Holland America is closing its hotel in Beaver Creek next year.
The move is driven by slumping customer demand, said Erik Elvejord, the cruise line’s public relations director.
“Basically what we’ve done is some research, looked at our guests, how they’re looking to travel and so we’ve changed up our tour itineraries for next year,” he said.
That means the company is eliminating, among other things, the Kluane motor coach package, which included an overnight stop in Beaver Creek.
On the other side of the border, the company is getting rid of an overnighter in Tok, Alaska, and shuttering its hotel there as well.
But that doesn’t mean that there won’t be any visits to Kluane National Park next year, said Elvejord.
“The goal is to spend a little more time in Dawson and Whitehorse, but we’ll still give people the option to get out to Kluane from Whitehorse on independent tours and things like that,” he said. “We just found that people have been asking for certain things, a little bit more time in destinations as opposed to time on the motor coach.”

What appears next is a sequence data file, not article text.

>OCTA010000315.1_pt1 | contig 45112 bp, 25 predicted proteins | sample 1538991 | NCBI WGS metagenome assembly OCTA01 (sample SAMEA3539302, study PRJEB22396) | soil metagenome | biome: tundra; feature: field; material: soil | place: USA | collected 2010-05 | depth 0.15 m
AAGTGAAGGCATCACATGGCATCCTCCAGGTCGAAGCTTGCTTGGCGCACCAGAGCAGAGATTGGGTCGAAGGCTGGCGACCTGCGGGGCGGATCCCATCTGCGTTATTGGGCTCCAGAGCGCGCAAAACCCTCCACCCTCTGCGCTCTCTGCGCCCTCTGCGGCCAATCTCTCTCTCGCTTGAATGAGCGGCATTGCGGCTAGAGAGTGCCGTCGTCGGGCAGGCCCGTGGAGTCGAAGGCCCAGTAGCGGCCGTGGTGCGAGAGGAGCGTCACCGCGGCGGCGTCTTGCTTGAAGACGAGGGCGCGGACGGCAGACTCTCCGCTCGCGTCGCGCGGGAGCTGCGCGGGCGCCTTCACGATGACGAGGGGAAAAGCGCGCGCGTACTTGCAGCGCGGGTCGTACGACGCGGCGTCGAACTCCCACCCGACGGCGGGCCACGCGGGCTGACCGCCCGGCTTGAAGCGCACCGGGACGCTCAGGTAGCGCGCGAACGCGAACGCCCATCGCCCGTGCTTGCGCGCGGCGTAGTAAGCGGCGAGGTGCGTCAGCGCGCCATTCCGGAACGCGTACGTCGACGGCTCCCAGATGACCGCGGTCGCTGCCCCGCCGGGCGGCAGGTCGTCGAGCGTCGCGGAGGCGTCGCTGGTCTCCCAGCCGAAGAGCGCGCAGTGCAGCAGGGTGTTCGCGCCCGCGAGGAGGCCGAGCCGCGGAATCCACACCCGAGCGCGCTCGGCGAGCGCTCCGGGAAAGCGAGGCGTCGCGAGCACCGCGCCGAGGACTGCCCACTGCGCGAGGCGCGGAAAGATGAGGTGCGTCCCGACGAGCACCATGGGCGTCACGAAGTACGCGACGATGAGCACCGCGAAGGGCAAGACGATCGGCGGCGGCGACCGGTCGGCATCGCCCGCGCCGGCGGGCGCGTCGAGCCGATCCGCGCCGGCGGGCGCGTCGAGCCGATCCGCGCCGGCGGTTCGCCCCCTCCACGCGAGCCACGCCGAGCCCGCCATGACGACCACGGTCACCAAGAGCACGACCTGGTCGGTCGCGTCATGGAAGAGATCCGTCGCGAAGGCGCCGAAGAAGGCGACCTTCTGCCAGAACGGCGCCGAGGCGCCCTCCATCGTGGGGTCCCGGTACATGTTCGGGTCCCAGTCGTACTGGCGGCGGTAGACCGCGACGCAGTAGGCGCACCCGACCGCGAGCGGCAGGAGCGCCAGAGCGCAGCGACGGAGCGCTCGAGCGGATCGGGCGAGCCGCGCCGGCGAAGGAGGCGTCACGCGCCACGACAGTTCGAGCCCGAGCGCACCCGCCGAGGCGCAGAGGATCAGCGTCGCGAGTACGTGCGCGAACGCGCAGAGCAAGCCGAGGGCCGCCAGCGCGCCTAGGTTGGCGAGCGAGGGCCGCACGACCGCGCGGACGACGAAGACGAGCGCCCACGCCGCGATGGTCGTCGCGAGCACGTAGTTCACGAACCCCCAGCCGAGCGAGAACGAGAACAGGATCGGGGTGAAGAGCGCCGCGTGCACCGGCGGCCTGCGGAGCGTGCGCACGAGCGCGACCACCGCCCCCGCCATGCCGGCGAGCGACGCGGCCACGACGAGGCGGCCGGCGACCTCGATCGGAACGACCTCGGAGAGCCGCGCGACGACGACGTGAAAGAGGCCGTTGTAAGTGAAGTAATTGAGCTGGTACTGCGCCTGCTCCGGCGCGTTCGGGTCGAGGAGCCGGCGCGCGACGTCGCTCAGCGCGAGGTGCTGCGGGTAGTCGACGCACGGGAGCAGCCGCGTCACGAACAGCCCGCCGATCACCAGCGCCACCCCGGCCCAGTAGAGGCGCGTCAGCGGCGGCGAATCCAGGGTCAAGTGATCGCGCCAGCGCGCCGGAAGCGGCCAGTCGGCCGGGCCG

Instead of driving overland, the company will be flying its customers between Dawson and Fairbanks.
The changes to its tours won’t take place until next year.
Elvejord couldn’t say what Holland America would do with the hotel in Beaver Creek, which it has owned since 1973.
“It’s a little early now to know exactly what will happen,” he said. “They’re exploring the different options and things that they might do.
“At the moment, it’s pretty wide open.”
The company is also exploring options for the more than 60 seasonal employees whose jobs will be affected by the changes in the tour packages.
“We’re trying to figure out what the best options are and we’re working with the employees in terms of opportunities elsewhere in the organization,” he said
Not everyone is happy with the changes. That includes the Klondike’s Liberal MLA, Sandy Silver.
“This change of plans will have a dramatic effect on the economy of the Kluane region, particularly the communities of Haines Junction and also of Beaver Creek,” he said in the legislature on Thursday.
“The economic impact of the changes like this should not be underestimated,” he added. “It means millions of dollars coming out of the North Alaska Highway economy.”
Acting Tourism Minister Elaine Taylor responded by pointing out that in the last budget the government has set aside $700,000 for tourism marketing efforts, money she said was paying off.
“Just last year alone, we saw a four per cent increase in the overall visitation to the Yukon, so unlike other jurisdictions, we are doing what we can and we are performing well,” she said.
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